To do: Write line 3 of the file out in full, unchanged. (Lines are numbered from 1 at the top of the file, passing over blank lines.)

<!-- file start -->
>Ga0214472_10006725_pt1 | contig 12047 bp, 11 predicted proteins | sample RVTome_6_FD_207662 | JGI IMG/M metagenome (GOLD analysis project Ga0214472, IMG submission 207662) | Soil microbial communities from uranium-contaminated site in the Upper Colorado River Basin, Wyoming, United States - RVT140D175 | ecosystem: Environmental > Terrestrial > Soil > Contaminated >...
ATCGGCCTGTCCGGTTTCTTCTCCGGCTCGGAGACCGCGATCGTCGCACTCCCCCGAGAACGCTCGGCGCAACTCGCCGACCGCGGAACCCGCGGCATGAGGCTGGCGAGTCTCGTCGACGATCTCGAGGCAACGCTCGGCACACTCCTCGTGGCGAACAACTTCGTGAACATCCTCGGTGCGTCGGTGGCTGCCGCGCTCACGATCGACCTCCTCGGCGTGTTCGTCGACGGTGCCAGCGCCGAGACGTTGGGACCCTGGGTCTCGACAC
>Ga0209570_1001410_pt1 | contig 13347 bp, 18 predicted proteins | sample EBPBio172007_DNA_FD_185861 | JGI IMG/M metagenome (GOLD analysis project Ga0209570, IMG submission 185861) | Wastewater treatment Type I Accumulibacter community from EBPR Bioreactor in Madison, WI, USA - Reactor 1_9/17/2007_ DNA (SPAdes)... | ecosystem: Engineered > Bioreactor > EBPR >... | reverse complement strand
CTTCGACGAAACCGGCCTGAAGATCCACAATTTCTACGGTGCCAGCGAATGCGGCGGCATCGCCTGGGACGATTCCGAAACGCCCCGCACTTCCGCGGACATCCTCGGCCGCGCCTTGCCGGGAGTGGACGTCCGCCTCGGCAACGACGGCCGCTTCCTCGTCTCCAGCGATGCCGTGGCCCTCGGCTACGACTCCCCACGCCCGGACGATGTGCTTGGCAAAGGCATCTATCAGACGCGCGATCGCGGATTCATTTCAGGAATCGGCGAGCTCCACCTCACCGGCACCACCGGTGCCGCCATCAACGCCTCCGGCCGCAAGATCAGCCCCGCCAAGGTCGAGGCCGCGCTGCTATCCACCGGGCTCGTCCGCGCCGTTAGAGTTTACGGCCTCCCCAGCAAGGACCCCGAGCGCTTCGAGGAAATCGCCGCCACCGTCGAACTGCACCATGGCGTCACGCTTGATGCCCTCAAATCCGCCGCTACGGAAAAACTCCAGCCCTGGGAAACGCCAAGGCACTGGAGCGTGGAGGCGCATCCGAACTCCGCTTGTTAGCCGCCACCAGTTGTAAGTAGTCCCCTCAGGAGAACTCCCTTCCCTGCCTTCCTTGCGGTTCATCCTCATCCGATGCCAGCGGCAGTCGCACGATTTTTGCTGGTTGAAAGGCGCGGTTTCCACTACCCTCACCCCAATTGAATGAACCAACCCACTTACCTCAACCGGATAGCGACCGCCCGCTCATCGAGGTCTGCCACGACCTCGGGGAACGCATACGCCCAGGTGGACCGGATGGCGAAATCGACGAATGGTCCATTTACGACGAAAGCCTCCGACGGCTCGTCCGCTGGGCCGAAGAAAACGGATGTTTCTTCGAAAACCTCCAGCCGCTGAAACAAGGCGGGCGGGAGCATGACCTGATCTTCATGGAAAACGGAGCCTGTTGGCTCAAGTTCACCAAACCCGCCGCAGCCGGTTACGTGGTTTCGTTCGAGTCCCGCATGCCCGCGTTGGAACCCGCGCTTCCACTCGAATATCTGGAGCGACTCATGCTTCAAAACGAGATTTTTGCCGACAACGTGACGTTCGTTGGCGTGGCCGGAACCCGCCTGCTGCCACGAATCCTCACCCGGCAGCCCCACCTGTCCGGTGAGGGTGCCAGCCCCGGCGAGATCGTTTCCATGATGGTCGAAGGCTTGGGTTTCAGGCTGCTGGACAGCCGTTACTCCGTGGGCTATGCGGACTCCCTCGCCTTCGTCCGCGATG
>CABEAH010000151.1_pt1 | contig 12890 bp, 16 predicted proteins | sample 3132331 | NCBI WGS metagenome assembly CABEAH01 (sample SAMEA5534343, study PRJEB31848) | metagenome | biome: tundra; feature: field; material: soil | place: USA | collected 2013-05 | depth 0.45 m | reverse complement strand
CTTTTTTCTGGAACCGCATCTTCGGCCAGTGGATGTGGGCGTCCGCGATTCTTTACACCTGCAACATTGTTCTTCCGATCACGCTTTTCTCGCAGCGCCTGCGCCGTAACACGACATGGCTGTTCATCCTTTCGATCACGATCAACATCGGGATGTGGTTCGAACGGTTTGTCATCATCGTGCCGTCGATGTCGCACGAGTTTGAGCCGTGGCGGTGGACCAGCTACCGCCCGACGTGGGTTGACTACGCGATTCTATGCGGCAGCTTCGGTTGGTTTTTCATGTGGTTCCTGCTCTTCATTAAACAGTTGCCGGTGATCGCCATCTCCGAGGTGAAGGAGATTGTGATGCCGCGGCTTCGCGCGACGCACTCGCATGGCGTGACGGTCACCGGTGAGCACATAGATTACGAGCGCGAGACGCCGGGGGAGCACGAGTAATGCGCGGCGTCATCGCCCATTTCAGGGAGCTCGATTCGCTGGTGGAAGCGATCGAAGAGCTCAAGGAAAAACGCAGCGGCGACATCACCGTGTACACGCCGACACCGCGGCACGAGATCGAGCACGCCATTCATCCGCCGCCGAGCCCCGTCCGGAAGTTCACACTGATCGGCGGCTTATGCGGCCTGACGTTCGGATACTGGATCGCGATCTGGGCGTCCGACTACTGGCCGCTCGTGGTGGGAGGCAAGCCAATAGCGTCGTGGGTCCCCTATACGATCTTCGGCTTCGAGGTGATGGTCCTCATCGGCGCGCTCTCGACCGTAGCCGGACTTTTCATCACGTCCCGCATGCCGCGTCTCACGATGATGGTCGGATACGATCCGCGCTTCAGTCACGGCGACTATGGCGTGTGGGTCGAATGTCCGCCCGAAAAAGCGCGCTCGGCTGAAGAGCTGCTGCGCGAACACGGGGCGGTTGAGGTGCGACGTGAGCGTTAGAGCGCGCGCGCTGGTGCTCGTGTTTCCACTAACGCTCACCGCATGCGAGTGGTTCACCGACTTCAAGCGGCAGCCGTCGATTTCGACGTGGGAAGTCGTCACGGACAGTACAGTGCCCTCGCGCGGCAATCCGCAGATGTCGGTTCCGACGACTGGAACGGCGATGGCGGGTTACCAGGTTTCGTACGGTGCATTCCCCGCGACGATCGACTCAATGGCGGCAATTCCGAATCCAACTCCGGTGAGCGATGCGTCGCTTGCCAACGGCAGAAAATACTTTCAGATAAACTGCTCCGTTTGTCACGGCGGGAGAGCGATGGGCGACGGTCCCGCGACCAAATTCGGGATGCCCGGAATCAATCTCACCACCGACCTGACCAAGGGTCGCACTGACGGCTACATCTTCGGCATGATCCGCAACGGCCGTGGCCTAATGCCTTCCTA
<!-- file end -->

>Ga0209570_1001410_pt1 | contig 13347 bp, 18 predicted proteins | sample EBPBio172007_DNA_FD_185861 | JGI IMG/M metagenome (GOLD analysis project Ga0209570, IMG submission 185861) | Wastewater treatment Type I Accumulibacter community from EBPR Bioreactor in Madison, WI, USA - Reactor 1_9/17/2007_ DNA (SPAdes)... | ecosystem: Engineered > Bioreactor > EBPR >... | reverse complement strand